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Wintersowing 2009-2010 ... getting stared....

Leesburg, FL(Zone 9b)

New thread ..... It's the start of the Ws'ing season

Post what you've been up to.

I probably will not be starting for a few weeks... unless i get very driven.

Ops... forgot to add the link....

we came from here....

This message was edited Jan 1, 2010 1:36 PM

Thumbnail by tcs1366
Leesburg, FL(Zone 9b)

Here are some Ruds and Monarda, Wild Bergamot
everything here is WS'ed [with the exception of the lily in the corner of the photo.]

Thumbnail by tcs1366
(Anita) Fort Wayne, IN(Zone 6a)

I am trying a lot of Rudbeckia varieties. I'm most excited about the Cherry Brandy. I am also trying coneflower, clematis, bleeding hearts , foxglove and delphs. I started some African Lilies inside and I'm just starting to get some sprouts. Anyone ever WS Bleeding Hearts?

Port Vincent, LA(Zone 8b)

tcs thanks for the new thread and the wonderful photos. Makes me excited about doing the winter sowing.

Lancaster, OH(Zone 6a)

Just wanted to pop in and say hello. I have been lurking the forum for a few weeks wondering what I was going to do keeping myself busy over winter and this has given me a start... lol I just relocated to Ohio from Florida in May so am lost on what to so over winter..

Today I decided... LOL I bought Rubbermade tubs and am trying the bag in tote method. I got the tubs for $3.40 each and a bag of soil at WM then came home and raided the craft bins to get bags and label systems together.. 12 bags fit per tote and it looks pretty tidy (for now)..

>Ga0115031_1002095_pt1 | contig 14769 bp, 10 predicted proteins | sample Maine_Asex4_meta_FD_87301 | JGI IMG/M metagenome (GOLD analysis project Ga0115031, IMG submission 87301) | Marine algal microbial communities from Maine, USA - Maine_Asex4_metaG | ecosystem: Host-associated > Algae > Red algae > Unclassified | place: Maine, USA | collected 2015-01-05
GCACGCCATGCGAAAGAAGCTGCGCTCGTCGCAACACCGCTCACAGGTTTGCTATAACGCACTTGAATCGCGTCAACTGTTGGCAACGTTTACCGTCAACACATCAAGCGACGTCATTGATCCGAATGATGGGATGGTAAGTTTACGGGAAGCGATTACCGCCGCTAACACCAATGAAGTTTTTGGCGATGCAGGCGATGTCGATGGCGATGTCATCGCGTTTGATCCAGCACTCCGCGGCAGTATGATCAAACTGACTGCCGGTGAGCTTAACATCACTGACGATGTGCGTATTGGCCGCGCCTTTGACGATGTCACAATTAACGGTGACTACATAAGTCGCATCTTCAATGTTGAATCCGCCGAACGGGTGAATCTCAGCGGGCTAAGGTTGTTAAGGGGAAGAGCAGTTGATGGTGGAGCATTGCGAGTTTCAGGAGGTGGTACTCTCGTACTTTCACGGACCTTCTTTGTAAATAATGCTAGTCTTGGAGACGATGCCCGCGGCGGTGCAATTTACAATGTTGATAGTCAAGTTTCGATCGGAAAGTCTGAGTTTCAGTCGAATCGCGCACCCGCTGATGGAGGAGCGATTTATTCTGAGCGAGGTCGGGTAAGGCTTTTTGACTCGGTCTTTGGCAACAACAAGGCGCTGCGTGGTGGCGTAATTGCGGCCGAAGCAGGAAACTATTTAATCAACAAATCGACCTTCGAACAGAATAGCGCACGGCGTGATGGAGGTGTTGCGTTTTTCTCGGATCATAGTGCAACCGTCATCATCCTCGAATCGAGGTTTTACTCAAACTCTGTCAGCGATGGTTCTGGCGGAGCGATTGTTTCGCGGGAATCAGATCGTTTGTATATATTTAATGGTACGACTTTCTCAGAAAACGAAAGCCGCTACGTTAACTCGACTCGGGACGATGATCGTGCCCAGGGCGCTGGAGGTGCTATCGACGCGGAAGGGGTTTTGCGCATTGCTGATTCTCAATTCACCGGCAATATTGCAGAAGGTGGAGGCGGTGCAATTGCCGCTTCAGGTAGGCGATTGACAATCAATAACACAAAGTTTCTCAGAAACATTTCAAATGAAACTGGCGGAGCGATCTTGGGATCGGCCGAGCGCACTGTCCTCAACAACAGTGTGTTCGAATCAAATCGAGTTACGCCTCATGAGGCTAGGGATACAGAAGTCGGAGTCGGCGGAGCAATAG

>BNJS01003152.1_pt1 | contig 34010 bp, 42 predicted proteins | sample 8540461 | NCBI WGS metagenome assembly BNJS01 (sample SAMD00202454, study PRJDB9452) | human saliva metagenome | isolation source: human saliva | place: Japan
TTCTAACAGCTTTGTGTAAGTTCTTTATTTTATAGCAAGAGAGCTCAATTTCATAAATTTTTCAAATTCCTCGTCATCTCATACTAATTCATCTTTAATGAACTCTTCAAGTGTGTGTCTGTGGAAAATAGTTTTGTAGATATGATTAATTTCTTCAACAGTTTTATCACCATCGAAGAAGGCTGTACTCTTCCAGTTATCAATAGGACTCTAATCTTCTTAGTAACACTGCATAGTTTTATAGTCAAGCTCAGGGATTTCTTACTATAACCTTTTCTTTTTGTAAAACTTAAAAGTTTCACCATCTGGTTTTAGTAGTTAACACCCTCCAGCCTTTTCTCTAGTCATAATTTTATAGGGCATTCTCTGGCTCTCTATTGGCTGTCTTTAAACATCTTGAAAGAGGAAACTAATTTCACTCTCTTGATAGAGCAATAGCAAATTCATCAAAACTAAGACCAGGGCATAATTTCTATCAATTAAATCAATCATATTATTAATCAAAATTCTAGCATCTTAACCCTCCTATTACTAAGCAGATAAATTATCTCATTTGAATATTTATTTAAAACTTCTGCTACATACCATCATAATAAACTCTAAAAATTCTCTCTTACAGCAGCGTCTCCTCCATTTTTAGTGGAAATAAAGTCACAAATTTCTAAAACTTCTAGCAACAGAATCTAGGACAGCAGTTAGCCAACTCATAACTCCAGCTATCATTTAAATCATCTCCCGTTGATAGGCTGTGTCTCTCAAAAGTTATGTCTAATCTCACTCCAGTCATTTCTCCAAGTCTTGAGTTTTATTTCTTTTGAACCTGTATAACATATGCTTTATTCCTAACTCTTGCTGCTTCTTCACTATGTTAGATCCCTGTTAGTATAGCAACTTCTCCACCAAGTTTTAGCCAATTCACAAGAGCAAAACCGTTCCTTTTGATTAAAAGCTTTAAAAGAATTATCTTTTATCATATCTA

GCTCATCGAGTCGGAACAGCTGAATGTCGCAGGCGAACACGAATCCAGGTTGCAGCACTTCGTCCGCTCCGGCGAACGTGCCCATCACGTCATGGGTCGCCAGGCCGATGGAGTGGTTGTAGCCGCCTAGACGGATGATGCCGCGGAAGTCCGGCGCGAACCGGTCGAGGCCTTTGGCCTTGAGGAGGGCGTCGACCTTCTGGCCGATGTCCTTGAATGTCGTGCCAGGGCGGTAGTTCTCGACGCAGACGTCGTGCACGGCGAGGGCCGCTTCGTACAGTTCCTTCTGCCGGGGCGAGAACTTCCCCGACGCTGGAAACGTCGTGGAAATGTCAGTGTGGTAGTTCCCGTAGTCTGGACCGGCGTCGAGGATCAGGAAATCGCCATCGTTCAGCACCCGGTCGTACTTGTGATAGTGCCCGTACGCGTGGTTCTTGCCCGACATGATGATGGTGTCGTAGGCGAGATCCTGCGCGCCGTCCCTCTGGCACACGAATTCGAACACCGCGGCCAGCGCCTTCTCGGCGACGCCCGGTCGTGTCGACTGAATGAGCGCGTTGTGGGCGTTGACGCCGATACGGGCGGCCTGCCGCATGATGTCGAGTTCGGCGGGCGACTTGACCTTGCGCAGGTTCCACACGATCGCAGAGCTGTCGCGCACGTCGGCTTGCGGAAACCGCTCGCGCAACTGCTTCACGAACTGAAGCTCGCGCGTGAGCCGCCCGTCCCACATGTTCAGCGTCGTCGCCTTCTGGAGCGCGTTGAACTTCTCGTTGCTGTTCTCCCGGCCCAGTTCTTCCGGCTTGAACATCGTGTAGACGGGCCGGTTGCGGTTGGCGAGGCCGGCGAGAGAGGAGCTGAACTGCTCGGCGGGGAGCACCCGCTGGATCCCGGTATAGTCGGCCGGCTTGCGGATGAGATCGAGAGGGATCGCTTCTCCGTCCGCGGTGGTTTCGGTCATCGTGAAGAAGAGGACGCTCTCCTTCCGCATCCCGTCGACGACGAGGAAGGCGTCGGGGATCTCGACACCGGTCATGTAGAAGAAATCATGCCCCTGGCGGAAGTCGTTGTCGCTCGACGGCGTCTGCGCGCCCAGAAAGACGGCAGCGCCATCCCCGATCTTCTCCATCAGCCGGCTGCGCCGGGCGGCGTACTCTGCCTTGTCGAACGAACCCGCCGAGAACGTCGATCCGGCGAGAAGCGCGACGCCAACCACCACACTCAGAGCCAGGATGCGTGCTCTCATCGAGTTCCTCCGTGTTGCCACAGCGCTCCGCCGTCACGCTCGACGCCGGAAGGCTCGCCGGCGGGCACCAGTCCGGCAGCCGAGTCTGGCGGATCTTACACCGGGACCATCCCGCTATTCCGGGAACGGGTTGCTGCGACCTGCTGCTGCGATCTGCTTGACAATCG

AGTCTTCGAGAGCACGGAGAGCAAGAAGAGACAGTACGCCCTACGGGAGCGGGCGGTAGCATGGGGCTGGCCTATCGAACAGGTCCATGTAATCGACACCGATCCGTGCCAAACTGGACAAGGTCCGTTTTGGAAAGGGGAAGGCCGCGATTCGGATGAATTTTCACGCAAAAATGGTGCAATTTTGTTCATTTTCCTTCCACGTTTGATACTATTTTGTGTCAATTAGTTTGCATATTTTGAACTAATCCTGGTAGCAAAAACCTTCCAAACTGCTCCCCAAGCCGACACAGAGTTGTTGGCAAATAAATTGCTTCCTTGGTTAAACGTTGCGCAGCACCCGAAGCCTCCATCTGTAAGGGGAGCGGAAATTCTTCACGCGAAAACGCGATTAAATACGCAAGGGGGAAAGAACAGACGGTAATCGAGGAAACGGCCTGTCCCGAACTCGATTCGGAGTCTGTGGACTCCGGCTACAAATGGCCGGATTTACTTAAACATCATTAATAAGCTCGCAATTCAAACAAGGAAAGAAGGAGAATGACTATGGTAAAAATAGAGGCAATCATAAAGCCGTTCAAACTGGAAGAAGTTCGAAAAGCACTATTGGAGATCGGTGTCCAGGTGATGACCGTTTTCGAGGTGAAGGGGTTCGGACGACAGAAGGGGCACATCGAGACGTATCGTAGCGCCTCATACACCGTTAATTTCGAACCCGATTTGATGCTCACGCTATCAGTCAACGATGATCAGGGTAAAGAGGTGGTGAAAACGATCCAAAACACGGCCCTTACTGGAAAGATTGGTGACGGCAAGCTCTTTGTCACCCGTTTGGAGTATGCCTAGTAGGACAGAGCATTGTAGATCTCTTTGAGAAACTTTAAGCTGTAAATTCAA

I think I did right
1. Drill holes in top and bottom of totes
2. cut drainage holes in bags, - paper towel for covering the slits and fill bags3-4 inches
3. moisten bags, disturb soil, sew seed
( after the seeds were sewn I put a sigle stape in teh tops of the bags to keep them upright until they sprout and need opened)
4. lids on the totes and outside they go outside in the morning to the snow

I did 12 bags on purple coneflower, 8 bags of hosta, 4 bags of chaste tree,
and 12 bags of columbine.

Did I do okay?

Thumbnail by ladybarber101
Leesburg, FL(Zone 9b)

ladybarber... that looks great!! i know Jan "grampapa" did her's like that a while back.

Easton, PA(Zone 6b)

Any tips for winter sowing Clematis? I got some radar love and a couple of other types from a trade.

The temps keep hovering around 32'F. Freeze/thaw snow/rain, hope the seeds like it more than I do.

Leesburg, FL(Zone 9b)

GQ ... I've never tried them, but i do know peeps collect the seeds, as i've seen them offered.

do we have a 'vines' forum....? i'll go look. they may know .. "they" being clematis people.

Leesburg, FL(Zone 9b)

Clematis forum.... if anyone knows.. they will.